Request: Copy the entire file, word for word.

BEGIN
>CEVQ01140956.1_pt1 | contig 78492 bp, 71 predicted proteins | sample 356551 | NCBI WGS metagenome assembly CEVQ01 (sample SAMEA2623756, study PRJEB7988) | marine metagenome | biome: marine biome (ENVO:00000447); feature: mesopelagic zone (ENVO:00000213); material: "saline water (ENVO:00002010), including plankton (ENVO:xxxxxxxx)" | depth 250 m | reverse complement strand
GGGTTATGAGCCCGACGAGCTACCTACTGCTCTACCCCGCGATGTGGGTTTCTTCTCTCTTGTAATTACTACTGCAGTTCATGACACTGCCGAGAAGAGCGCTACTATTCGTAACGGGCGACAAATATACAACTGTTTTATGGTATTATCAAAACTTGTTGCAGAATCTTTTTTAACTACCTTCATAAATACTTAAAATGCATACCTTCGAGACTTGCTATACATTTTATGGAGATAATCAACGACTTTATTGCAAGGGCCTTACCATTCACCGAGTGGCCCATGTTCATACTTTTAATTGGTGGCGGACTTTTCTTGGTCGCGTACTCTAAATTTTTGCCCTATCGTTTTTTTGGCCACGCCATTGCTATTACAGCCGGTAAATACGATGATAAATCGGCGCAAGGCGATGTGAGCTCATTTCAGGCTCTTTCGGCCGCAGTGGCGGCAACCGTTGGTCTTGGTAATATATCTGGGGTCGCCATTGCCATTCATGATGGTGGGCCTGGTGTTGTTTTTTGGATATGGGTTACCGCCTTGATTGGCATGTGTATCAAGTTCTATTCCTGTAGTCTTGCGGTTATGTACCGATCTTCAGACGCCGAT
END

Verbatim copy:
>CEVQ01140956.1_pt1 | contig 78492 bp, 71 predicted proteins | sample 356551 | NCBI WGS metagenome assembly CEVQ01 (sample SAMEA2623756, study PRJEB7988) | marine metagenome | biome: marine biome (ENVO:00000447); feature: mesopelagic zone (ENVO:00000213); material: "saline water (ENVO:00002010), including plankton (ENVO:xxxxxxxx)" | depth 250 m | reverse complement strand
GGGTTATGAGCCCGACGAGCTACCTACTGCTCTACCCCGCGATGTGGGTTTCTTCTCTCTTGTAATTACTACTGCAGTTCATGACACTGCCGAGAAGAGCGCTACTATTCGTAACGGGCGACAAATATACAACTGTTTTATGGTATTATCAAAACTTGTTGCAGAATCTTTTTTAACTACCTTCATAAATACTTAAAATGCATACCTTCGAGACTTGCTATACATTTTATGGAGATAATCAACGACTTTATTGCAAGGGCCTTACCATTCACCGAGTGGCCCATGTTCATACTTTTAATTGGTGGCGGACTTTTCTTGGTCGCGTACTCTAAATTTTTGCCCTATCGTTTTTTTGGCCACGCCATTGCTATTACAGCCGGTAAATACGATGATAAATCGGCGCAAGGCGATGTGAGCTCATTTCAGGCTCTTTCGGCCGCAGTGGCGGCAACCGTTGGTCTTGGTAATATATCTGGGGTCGCCATTGCCATTCATGATGGTGGGCCTGGTGTTGTTTTTTGGATATGGGTTACCGCCTTGATTGGCATGTGTATCAAGTTCTATTCCTGTAGTCTTGCGGTTATGTACCGATCTTCAGACGCCGAT